Yesterday we talked about the Miami Herald breifly mentioning the "maquinita" story in one of their articles from last week and now the Miami New Times picks up our coverage of the maquinitas. Our friend Francisco Alvarado went one step further than we did with regards to the expert witness report and analysis of the maquinitas in police custody, he actually reached out to the expert witness, D. Robert Sertell, and gave him a call regarding the report. From the article...
You know those gambling maquinitas in convenience stores around Miami, Hialeah, Opa-locka, and Miami Gardens? Turns out Miguel Exposito was right and then some about the racket. Last year, Miami's then-police chief fell out of favor with Mayor Tomás Regalado when cops confiscated 105 "video amusement" machines from dozens of markets, cafeterias, and laundromats.
Exposito said the devices were being used for illegal gambling purposes. When Regalado allegedly tried to stop the raids, the top cop reported the mayor to the FBI for meddling in a criminal investigation. Eventually, Exposito was forced out. But three months before the chief's departure, a gambling machine expert hired by the Miami city attorney's office concluded the seizedmaquinitas were indeed for gambling purposes.
What's more, D. Robert Sertell -- a former slot machine mechanic for an Atlantic City casino -- found that many of them were rigged to make sure the user always lost. Sertell's findings were never made public until recently.
After reading about it on Mike Hatami's blog the Strawbuyer, Banana Republican contacted the gambling expert. Sertell said he spent three days in June 2011 analyzing the machines seized by Miami police officers. "They were designed and manufactured specifically for the purpose of gambling," he said. "It's a slam dunk."
Furthermore, Sertell continued, most of the maquinitas were designed to cheat the customer. He explained that the confiscated machines would not be allowed inside establishments where gambling is legal in Florida. He should know. He has inspected gambling machines for 15 years and has a contract with the state to keep an eye on slots.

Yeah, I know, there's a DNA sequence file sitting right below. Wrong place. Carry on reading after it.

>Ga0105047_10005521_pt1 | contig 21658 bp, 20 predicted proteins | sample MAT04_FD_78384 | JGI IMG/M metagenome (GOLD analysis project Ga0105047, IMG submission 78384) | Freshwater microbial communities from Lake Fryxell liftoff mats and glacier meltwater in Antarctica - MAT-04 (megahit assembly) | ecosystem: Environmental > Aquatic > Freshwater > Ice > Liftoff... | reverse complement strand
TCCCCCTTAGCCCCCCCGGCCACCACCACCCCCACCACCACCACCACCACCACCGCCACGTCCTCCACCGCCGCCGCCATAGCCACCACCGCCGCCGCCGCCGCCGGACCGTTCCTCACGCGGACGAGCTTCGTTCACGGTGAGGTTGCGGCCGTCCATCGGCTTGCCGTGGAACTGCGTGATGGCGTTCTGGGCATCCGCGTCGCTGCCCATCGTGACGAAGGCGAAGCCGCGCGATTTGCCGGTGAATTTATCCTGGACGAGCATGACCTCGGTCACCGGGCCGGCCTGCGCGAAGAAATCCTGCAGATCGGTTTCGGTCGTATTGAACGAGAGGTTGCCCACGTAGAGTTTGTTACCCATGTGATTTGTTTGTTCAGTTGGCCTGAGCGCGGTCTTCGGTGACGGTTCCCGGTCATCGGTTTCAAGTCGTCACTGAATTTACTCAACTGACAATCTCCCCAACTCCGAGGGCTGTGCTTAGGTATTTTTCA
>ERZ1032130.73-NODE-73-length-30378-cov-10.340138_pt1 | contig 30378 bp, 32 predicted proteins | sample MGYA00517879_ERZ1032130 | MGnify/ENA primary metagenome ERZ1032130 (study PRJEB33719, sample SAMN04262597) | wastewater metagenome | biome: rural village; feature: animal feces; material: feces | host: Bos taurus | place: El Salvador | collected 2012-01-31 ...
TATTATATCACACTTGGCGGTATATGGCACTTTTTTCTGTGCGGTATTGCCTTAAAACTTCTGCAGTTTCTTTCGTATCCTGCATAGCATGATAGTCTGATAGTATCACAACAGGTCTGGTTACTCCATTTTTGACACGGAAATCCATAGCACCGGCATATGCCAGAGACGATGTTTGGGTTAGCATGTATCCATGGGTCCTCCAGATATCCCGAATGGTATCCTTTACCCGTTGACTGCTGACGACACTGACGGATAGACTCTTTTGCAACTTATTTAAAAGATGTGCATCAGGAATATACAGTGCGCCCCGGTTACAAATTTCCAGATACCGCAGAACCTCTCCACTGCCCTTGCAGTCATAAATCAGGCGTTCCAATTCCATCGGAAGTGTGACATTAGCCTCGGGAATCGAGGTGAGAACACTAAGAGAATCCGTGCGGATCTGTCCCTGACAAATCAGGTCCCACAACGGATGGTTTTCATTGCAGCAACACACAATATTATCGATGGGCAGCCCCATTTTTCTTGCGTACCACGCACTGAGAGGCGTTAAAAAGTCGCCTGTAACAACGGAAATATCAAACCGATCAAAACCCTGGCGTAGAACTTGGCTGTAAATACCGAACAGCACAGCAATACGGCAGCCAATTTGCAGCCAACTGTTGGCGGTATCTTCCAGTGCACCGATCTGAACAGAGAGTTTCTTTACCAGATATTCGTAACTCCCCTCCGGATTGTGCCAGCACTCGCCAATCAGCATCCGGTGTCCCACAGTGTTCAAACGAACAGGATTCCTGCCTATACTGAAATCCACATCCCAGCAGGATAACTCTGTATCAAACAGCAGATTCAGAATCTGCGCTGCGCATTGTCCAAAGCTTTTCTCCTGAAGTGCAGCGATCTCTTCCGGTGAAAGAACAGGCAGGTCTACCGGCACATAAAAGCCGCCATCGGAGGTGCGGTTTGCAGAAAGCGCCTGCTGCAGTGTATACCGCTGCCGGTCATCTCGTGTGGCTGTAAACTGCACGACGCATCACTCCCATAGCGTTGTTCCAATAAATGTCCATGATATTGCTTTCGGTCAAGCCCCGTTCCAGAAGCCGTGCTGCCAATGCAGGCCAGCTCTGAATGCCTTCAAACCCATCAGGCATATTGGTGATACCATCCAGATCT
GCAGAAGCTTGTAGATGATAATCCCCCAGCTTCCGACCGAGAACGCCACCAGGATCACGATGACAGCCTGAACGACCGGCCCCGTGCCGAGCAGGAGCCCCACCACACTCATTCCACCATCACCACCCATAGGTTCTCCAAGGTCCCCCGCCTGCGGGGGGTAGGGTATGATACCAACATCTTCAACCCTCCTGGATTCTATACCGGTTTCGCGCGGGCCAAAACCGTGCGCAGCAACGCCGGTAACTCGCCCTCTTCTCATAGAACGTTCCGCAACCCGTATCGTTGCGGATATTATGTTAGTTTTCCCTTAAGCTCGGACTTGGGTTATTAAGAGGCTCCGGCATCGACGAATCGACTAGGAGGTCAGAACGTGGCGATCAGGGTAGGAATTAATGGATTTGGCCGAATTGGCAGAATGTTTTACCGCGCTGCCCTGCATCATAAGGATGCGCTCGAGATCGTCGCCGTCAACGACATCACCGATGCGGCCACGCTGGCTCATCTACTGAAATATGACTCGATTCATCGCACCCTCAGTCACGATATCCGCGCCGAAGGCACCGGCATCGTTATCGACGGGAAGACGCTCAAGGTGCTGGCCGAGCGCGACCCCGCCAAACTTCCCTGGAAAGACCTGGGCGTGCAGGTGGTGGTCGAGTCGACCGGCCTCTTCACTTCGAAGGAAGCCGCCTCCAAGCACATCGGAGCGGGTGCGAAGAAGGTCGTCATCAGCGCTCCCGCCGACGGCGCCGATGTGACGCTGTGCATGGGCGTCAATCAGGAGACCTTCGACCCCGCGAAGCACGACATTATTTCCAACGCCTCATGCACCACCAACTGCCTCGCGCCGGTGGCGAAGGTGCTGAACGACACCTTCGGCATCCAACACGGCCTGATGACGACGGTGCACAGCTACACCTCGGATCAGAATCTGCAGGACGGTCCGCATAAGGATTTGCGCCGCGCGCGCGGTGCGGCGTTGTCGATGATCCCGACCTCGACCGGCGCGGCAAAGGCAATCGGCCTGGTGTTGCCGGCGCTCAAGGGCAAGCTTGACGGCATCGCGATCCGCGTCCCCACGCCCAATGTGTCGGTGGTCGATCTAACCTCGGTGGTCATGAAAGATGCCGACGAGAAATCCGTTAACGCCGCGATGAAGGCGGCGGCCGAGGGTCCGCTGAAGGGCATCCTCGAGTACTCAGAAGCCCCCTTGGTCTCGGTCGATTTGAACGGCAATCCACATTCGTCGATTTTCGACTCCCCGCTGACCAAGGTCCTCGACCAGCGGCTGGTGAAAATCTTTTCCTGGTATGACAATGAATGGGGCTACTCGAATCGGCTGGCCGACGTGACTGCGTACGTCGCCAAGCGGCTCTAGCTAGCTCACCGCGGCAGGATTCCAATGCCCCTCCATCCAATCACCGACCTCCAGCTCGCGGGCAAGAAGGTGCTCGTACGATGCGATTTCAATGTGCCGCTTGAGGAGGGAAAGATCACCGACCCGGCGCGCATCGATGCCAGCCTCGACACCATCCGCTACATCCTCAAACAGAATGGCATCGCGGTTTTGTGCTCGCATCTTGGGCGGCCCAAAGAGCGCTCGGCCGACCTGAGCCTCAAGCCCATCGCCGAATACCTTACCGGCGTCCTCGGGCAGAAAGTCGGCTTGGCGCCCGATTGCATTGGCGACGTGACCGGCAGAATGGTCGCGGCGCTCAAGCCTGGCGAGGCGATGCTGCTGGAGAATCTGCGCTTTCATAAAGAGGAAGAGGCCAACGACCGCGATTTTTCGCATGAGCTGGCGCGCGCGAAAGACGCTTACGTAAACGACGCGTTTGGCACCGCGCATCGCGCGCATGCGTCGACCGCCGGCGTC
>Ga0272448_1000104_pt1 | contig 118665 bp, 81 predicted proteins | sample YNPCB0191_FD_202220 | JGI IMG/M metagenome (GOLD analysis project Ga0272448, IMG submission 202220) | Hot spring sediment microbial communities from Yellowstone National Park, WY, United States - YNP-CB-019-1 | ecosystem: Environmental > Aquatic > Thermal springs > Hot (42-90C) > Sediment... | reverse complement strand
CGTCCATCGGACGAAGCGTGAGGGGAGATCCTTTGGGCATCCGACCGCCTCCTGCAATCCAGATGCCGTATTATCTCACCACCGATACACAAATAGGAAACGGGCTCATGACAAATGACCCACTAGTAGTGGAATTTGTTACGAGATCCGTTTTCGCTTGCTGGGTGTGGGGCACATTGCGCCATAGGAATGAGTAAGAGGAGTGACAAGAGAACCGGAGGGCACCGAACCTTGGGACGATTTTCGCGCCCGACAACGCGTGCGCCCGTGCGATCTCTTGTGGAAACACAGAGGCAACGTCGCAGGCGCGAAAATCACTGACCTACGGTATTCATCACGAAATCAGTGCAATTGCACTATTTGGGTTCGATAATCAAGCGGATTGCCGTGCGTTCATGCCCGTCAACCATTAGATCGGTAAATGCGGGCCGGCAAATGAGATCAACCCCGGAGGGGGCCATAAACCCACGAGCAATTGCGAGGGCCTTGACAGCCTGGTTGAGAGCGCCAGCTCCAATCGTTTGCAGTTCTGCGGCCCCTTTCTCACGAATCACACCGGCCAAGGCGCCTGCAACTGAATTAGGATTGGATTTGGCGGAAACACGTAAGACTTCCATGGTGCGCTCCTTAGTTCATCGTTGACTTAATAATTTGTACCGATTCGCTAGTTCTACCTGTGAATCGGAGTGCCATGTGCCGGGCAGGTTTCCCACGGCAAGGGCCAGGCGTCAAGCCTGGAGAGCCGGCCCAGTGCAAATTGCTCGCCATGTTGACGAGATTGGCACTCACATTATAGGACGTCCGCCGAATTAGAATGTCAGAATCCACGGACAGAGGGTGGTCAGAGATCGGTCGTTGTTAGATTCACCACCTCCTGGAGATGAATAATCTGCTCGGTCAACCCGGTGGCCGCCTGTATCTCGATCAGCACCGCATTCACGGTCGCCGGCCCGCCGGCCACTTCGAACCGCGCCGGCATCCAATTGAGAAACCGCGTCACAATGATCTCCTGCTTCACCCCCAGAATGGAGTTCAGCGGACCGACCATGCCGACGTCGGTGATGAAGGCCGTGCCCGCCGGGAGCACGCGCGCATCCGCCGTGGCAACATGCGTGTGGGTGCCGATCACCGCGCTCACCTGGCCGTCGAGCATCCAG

If the maquinitas held by Miami police were in a casino, Sertell said, they "would get immediately shut down and whoever was responsible for them would be subject to punitive action."
Even though he was paid $5,221 by the city, no one asked him to provide a written report, Sertell said. He typed one up only after a former Miami police official recently requested a copy. He declined to name the official. (Hatami tells Banana Republican he obtained his copy from a concerned private citizen.)
However, the city might still call on Sertell to give testimony in an ongoing lawsuit filed by the owners of the maquinitas who want their machines back.
Regalado and City Attorney Julie Bru did not reply to four phone messages seeking comment. Ricardo Merida, the lawyer for the maquinitas owners, declined to comment because he had not read Sertell's report.
However, one of their clients, Miguel Gonzalez, scoffed at Sertell's assertions. "He doesn't know what he's talking about," said Gonzalez, who lost ten machines in the raid. "I'm just a hard worker trying to make a living for my family."
Nice! Isn't it amazing that no matter who the machines are taken from, their line is always something along the lines of "I'm just a hard worker trying to make a living" or "We are not breaking the law, we are just providing entertainment for people who choose to eat a meal here", yet these are the same characters that'll brag about how much money they take in every week from these same machines that they know are rigged to screw the players. Whatever. At the very least we know that there's more people paying attention to this somewhat forgotten maquinita story now.
I'm going to attend an important court hearing this afternoon regarding former City of Miami Police Chief Miguel Exposito and his termination from his post as police chief by the City of Miami commission last year. I'll update early this evening with the results.